Normally I answer a question on Fridays, but I’m currently on a writing retreat. I came across these thoughts I wrote down a few weeks ago, and thought I’d post them today.
I’ve often heard people suggest that we “do a hymn.” I usually interpret that as a good suggestion. There are many reasons we should value and take advantage of the rich hymns that history has handed down to us. Many of them contain biblically rich lyrics that develop substitutionary atonement (And Can It Be), God’s sovereignty in suffering (God Moves in a Mysterious Way), God’s attributes (Immortal, Invisible), the Trinity (Come Thou Almighty King) and countless other themes. The melodies to most hymns are singable and memorable. Plus, hymns remind us of our connection to the communion of saints who have gone before us. There is a great joy in singing hymns.
But there is not a great joy in singing any hymn on any occasion.
Some hymns are hard to sing (Jerusalem), sentimental in meaning (I Come to the Garden), universalistic in theology (Joyful, Joyful We Adore Thee), and offer a questionable (IMHO) combination of music and lyric (Alas and Did My Savior Bleed or Rock of Ages).
That’s why I think we can be more specific when we talk about hymns. When someone says, “I like hymns,” or “Let’s do a hymn,” it matters which hymns we’re talking about.
Hymns aren’t a category of worship song that is above critical evaluation. They aren’t divinely inspired songs that we can just insert into a slot. So I’ve come up with a few questions we can ask when thinking about “doing a hymn.”
1. What do the lyrics actually mean? Is the emphasis more on biblical truth or aesthetic beauty? Both are important, but truth trumps aesthetic considerations. Are the lyrics progressive in nature? If so, where do they begin and end? Do the lyrics take a theme and state it different ways? What specific theme or themes does the hymn address?
2. What do the lyrics actually say to people? Is it overly familiar? Do people understand all the words? Do people like the hymn for the sound or the truth? For instance, “Battle Hymn of the Republic” is a stirring hymn, but I don’t think I’d ever use it on a Sunday morning, since it seems to mix Scriptural themes with national ones.
3. What context will surround the hymn? Hymns are generally weighty compositions lyrically speaking. Is there time before or after a hymn or group of hymns to reflect on the truths that you’ve sung?
4. What is the emotional effect of the hymn? Some hymns are triumphant, others reflective. Some are somber, others jubilant. Hymns can express everything from repentance to joy to God’s holiness to God’s mercy. Simply saying we should do a hymn is like saying we should go shopping. “For what?” should be the obvious question. Similarly, asking “why” we should sing a hymn will help us to use them more effectively.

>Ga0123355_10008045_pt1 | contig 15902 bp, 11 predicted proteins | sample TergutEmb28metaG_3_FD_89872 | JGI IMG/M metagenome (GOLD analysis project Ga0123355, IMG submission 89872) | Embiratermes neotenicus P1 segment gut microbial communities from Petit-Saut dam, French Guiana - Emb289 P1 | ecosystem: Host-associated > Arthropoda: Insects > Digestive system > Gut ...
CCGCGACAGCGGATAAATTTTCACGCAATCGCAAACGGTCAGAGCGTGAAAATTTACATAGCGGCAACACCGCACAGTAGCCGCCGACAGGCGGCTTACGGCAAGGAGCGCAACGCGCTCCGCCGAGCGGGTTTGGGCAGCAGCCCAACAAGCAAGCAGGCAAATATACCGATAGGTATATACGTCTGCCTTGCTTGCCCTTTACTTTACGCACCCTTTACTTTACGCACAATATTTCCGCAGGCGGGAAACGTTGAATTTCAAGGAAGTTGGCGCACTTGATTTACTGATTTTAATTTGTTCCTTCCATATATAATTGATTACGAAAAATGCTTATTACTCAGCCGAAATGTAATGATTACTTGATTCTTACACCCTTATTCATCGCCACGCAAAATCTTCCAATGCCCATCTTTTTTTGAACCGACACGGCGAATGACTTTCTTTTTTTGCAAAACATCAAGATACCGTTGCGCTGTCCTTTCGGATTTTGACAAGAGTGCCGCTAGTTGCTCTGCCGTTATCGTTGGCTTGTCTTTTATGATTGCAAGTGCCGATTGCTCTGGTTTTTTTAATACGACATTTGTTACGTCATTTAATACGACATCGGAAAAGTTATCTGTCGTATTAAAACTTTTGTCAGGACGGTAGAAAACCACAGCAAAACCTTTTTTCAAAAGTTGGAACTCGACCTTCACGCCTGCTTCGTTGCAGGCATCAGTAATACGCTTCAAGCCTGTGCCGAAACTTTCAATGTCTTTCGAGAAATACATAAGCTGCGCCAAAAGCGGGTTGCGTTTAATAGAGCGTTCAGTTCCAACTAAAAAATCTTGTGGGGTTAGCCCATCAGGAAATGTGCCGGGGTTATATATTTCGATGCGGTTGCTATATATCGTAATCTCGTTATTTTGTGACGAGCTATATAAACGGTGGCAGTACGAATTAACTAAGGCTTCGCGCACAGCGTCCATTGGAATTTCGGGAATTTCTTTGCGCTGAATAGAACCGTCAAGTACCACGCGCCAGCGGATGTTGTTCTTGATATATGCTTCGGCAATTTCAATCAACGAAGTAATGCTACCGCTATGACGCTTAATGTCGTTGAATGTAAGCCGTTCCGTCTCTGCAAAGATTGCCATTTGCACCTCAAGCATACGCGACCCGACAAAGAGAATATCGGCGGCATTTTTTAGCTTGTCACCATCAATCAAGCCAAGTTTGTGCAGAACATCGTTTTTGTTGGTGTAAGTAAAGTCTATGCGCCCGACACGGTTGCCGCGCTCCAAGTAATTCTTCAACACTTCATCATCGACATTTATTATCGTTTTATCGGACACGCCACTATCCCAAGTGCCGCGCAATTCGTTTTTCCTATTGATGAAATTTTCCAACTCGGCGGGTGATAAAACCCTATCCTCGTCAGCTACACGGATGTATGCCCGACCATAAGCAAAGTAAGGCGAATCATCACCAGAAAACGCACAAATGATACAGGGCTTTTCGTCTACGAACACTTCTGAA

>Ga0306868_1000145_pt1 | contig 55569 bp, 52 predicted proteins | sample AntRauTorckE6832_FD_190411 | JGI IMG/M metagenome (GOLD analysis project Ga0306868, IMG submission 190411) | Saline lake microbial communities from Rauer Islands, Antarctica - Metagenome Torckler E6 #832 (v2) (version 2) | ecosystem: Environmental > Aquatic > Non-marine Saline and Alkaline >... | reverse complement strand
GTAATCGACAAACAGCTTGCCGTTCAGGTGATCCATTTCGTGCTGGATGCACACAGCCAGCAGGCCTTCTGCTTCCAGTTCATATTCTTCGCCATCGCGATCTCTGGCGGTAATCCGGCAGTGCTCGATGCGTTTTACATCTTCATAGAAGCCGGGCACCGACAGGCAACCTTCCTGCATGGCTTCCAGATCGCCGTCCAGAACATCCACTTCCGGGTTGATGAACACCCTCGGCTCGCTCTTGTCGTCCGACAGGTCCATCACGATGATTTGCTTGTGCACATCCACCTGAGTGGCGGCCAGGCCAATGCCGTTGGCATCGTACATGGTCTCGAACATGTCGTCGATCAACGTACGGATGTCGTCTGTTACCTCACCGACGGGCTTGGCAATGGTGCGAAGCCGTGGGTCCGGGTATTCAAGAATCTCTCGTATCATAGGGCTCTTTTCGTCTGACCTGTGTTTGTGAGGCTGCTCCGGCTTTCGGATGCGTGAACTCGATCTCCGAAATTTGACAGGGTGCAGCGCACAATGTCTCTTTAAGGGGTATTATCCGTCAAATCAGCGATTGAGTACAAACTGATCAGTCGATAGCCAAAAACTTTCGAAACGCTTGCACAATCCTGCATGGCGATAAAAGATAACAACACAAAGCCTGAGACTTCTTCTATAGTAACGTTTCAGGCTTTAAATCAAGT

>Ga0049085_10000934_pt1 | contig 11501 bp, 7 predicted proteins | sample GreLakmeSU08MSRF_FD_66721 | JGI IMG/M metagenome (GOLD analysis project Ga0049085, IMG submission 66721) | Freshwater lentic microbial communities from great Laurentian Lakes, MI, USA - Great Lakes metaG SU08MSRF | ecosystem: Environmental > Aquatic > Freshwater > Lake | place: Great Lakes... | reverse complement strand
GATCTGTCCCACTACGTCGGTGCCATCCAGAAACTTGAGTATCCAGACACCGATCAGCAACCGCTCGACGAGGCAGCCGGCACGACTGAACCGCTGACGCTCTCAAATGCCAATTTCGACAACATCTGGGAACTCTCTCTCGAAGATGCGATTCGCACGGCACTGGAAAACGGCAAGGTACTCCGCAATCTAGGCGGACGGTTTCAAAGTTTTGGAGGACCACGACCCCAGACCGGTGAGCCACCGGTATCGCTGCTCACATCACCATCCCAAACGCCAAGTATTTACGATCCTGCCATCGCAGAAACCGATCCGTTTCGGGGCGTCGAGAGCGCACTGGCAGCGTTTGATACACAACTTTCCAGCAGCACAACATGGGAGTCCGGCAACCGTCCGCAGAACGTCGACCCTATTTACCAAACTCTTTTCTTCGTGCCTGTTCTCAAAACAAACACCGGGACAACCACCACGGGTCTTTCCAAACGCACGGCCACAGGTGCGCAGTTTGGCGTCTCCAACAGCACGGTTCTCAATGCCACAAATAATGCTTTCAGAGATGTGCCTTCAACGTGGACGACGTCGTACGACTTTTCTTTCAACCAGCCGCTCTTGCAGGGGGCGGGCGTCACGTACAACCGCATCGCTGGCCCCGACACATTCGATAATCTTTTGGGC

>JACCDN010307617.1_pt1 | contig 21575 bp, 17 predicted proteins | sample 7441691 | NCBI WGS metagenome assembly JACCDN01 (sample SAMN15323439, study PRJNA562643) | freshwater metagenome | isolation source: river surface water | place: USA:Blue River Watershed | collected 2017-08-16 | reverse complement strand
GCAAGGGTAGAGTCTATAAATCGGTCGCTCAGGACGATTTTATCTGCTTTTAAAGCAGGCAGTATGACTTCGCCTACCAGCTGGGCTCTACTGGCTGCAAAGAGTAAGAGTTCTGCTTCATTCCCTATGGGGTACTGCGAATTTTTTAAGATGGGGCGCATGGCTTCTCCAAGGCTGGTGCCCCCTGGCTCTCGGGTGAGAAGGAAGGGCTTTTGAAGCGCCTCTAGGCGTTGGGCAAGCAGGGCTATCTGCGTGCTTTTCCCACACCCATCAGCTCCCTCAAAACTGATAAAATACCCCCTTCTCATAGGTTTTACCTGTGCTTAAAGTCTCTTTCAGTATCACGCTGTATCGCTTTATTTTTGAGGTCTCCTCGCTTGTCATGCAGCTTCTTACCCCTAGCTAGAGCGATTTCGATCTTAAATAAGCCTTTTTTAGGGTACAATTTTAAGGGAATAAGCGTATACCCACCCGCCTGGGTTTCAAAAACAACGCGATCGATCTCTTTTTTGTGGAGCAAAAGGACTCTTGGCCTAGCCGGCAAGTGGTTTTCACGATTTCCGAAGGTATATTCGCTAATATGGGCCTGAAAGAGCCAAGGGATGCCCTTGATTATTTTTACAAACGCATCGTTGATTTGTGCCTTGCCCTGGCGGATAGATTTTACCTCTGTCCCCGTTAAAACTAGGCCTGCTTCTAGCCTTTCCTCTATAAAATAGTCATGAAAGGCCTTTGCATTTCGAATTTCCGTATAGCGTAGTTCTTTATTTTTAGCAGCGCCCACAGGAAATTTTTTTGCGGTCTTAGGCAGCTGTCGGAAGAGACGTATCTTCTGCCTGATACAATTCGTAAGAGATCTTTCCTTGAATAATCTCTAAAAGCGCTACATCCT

5. How will the hymn be accompanied musically? The same hymn can sound very different when the accompaniment is changed from a pipe organ and piano to an electric guitar and drums. And there’s a world of variety in between those two extremes. Thank God for musicians who are taking many of the great hymns and revitalizing them through fresh musical arrangements. Passion and Indelible Grace are two that come to mind. There are many others.
6. Should the melody be updated? Since melodies aren’t sacred, it’s perfectly legitimate and often advisable to create a new setting for the words of a hymn. When we do this, though, the goal is to use music that emphasizes the lyrical meaning, not detracts from it.
Any church will benefit from doing more hymns. But it’s always a good idea to understand why.
Great article – thanks for posting it. Recently, I started a new position as Worship Director of a local church and on my first Sunday a nice, older lady approached me and said “just fyi, you MUST sing at least one hymn every sunday”.
Thanks for mentioning some of the titles as well!
For the Kingdom,
Hope your retreat is/was productive. I’ve seen and done “Alas And Did My Savior Bleed” to the tune of “Foggy Dew” as one way to change the tone of the music to something perhaps more complementary to the lyric. I’m sure there are others.
I see you’re listening to the Koln Concert – I haven’t had a chance to check out his latest solo concert in Carnegie, but i’ve heard it’s pretty good.
Great article, Bob. At times it seems that people see leaders of congregational song as a worship music juke box. Just put a request in with your tithe and we’ll play your song. I’ve received several requests on our website for particular songs. My favorite was “Do, Lord.” A woman had recently heard a cd of Johnny Cash singing it and thought it would be good on a Sunday morning.